I had a chance to hang out at White on Rice Couple’s beautiful studio last month for a KitchenAid event. There’s a dreamy prop room. And an entire wall in their kitchen dedicated to hanging cutting boards; some old, some new, all beautiful pieces that add height, texture, and mood to a photo.
And I wanted 5 of them. No, 10!
Okay, okay. I’d settle for 7.
When I got home, I presented my husband with a small list of projects. Near the top of the list, right under “organize prop closet,” was “
5! no, 10! okay, 7 homemade cutting boards.” (Actually, that’s the short version. The long version involves me window-shopping online for cutting boards and then nearly fainting when I saw the $200 price tag on a beautiful, dark vintage serving board.)
Over the next couple of weeks, we’ll show you some of our latest DIY food styling & photography prop projects. We get to save money, I get new props, and my husband gets to do one of his favorite things ever: buy stuff from the lumber yard.
I’ve mentioned it before, but woodworking is one of my husband’s favorite hobbies. He gets to work with power tools. Alone in the garage. And make stuff. I get it. I really do You can imagine, then, that getting him to help me make some new wooden prop pieces was not like pulling teeth.
As a matter of fact, he pretty much took over.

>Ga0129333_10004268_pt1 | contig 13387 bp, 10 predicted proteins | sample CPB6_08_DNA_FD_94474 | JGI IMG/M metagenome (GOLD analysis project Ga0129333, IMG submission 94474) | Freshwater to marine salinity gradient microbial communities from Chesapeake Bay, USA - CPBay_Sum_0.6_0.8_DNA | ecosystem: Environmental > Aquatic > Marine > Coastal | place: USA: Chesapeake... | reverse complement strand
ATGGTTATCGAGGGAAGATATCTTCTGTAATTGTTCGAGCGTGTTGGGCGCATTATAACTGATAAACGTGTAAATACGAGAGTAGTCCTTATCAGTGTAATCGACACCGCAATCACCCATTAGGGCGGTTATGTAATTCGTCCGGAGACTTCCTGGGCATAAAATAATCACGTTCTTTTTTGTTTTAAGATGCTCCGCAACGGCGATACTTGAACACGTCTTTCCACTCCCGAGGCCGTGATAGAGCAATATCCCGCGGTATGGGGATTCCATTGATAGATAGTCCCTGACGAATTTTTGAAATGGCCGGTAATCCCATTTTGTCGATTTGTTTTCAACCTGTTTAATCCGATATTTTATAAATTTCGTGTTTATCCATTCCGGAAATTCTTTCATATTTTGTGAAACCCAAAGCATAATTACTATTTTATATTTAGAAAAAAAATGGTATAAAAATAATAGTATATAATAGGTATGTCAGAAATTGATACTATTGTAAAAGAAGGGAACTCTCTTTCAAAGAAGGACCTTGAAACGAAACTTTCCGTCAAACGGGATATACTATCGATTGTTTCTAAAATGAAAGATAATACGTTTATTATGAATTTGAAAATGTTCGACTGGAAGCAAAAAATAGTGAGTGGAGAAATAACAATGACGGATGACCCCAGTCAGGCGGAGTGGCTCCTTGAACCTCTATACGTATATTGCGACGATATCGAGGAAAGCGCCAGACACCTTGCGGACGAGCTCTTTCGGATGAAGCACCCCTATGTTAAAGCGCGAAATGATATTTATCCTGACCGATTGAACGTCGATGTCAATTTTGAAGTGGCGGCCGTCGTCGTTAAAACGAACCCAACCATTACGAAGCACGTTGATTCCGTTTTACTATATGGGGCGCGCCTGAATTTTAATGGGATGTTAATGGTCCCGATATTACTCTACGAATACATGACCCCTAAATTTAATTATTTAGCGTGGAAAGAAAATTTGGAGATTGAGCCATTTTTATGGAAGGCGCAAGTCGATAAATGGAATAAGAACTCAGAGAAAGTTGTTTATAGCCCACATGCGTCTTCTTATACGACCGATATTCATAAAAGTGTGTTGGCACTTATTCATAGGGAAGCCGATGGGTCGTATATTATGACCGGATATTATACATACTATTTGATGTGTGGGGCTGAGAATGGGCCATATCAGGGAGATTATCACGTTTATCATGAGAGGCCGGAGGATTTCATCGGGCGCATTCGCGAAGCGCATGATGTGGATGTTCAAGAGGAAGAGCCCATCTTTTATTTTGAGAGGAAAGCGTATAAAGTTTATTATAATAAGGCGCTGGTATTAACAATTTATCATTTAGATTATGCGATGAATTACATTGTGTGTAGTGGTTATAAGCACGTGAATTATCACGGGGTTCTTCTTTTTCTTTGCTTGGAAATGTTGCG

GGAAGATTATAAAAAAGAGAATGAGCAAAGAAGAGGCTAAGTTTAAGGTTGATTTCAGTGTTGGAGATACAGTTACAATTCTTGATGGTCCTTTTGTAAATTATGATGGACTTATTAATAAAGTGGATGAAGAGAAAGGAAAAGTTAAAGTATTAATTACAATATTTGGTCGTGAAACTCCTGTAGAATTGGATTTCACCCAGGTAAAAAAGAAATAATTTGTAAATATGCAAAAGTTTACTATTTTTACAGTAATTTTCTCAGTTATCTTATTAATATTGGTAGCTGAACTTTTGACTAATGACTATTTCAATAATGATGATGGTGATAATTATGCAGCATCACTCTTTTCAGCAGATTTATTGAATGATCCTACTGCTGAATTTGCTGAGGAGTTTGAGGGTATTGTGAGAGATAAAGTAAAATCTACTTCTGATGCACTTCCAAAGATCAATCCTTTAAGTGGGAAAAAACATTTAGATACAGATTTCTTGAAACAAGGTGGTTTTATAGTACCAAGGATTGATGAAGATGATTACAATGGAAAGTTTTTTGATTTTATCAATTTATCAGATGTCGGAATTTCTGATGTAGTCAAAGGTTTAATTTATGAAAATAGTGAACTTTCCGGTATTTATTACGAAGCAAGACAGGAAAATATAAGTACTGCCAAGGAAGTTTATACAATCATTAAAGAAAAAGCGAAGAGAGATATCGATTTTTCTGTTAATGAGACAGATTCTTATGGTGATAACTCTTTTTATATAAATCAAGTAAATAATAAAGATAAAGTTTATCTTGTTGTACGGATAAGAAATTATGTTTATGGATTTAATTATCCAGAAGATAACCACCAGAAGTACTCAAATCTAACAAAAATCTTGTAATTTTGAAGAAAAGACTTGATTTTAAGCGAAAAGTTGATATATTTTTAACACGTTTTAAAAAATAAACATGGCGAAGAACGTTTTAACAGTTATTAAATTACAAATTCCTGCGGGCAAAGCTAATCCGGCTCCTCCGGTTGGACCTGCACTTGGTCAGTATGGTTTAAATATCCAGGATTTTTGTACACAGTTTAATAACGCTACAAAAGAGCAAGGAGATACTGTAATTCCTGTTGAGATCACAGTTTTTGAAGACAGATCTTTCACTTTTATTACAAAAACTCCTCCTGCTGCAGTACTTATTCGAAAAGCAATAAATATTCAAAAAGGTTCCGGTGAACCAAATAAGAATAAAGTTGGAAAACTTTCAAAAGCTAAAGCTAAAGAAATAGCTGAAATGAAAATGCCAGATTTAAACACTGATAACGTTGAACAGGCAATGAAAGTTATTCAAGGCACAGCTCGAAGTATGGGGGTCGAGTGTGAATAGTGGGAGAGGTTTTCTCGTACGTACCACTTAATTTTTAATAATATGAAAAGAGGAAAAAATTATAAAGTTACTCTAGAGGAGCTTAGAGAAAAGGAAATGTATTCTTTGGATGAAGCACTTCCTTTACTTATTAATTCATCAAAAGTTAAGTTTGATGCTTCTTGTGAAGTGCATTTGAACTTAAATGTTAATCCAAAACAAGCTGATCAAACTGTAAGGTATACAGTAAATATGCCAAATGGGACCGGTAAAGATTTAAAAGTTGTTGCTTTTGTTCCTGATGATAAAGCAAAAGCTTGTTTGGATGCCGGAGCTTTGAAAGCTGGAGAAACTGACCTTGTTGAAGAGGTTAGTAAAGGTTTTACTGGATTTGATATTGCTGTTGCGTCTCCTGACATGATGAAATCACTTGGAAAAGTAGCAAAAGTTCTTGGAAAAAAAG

We took a stroll through a nearby lumber yard and found ourselves staring at a pretty 1×8 plank of solid walnut. The first board that we made was an ode to that $200 online beauty: dark, long, and straight with crisp angles.
We marked out the measurements and traced the shape of the board directly onto the wood.
We cut the board out – a power saw to remove the working end from the plank and to quickly saw down one length of the board and then a hand saw to cut around the handle. You can avoid the use of a power saw by just using a hand saw and either making a 8-inch wide board (I cut mine down to 6 inches) or just buying a 1×6 instead
We sanded the cut edges smooth: a pass with medium-grit sandpaper and then a pass with finer-grit to finish.
I used a small hammer to soften the crisp edges around the board to give it a slightly more worn look.
I used a drill with a medium-sized round bit to drill a hole in the handle so I could loop some twine through it and have the option for hanging storage.
I rubbed the board with tung oil to bring out the grain and then finished it with a layer of finishing wax.
Done and done!